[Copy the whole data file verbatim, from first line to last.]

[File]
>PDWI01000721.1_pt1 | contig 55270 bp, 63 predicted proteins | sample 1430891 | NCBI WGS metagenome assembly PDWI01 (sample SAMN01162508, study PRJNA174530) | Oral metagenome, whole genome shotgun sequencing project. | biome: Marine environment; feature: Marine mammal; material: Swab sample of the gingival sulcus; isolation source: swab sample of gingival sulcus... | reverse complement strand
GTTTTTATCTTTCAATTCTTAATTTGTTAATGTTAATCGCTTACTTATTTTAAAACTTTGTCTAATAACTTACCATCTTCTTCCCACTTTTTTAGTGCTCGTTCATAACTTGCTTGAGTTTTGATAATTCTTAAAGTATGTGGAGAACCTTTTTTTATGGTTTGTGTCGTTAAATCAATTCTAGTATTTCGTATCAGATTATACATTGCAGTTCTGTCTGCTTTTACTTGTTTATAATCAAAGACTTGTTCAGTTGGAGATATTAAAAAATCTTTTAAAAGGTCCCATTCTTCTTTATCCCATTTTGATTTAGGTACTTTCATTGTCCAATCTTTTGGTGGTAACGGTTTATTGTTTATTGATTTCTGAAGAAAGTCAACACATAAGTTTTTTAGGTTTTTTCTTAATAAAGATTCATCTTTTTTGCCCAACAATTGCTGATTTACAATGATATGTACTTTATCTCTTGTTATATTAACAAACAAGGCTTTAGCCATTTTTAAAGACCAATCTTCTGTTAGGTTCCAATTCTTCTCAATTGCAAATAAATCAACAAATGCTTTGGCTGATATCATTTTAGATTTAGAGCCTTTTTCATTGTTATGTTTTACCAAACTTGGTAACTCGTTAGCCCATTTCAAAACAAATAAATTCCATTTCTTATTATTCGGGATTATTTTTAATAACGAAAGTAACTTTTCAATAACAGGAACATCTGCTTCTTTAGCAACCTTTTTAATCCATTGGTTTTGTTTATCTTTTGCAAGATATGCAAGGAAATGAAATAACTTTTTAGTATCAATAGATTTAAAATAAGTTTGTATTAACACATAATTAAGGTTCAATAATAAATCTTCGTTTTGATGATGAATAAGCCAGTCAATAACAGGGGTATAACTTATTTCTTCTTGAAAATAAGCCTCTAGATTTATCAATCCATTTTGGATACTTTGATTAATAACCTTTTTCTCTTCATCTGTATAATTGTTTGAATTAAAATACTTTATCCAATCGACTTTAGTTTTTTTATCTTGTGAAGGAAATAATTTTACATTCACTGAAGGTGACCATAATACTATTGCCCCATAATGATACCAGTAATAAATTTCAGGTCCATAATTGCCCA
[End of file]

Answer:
>PDWI01000721.1_pt1 | contig 55270 bp, 63 predicted proteins | sample 1430891 | NCBI WGS metagenome assembly PDWI01 (sample SAMN01162508, study PRJNA174530) | Oral metagenome, whole genome shotgun sequencing project. | biome: Marine environment; feature: Marine mammal; material: Swab sample of the gingival sulcus; isolation source: swab sample of gingival sulcus... | reverse complement strand
GTTTTTATCTTTCAATTCTTAATTTGTTAATGTTAATCGCTTACTTATTTTAAAACTTTGTCTAATAACTTACCATCTTCTTCCCACTTTTTTAGTGCTCGTTCATAACTTGCTTGAGTTTTGATAATTCTTAAAGTATGTGGAGAACCTTTTTTTATGGTTTGTGTCGTTAAATCAATTCTAGTATTTCGTATCAGATTATACATTGCAGTTCTGTCTGCTTTTACTTGTTTATAATCAAAGACTTGTTCAGTTGGAGATATTAAAAAATCTTTTAAAAGGTCCCATTCTTCTTTATCCCATTTTGATTTAGGTACTTTCATTGTCCAATCTTTTGGTGGTAACGGTTTATTGTTTATTGATTTCTGAAGAAAGTCAACACATAAGTTTTTTAGGTTTTTTCTTAATAAAGATTCATCTTTTTTGCCCAACAATTGCTGATTTACAATGATATGTACTTTATCTCTTGTTATATTAACAAACAAGGCTTTAGCCATTTTTAAAGACCAATCTTCTGTTAGGTTCCAATTCTTCTCAATTGCAAATAAATCAACAAATGCTTTGGCTGATATCATTTTAGATTTAGAGCCTTTTTCATTGTTATGTTTTACCAAACTTGGTAACTCGTTAGCCCATTTCAAAACAAATAAATTCCATTTCTTATTATTCGGGATTATTTTTAATAACGAAAGTAACTTTTCAATAACAGGAACATCTGCTTCTTTAGCAACCTTTTTAATCCATTGGTTTTGTTTATCTTTTGCAAGATATGCAAGGAAATGAAATAACTTTTTAGTATCAATAGATTTAAAATAAGTTTGTATTAACACATAATTAAGGTTCAATAATAAATCTTCGTTTTGATGATGAATAAGCCAGTCAATAACAGGGGTATAACTTATTTCTTCTTGAAAATAAGCCTCTAGATTTATCAATCCATTTTGGATACTTTGATTAATAACCTTTTTCTCTTCATCTGTATAATTGTTTGAATTAAAATACTTTATCCAATCGACTTTAGTTTTTTTATCTTGTGAAGGAAATAATTTTACATTCACTGAAGGTGACCATAATACTATTGCCCCATAATGATACCAGTAATAAATTTCAGGTCCATAATTGCCCA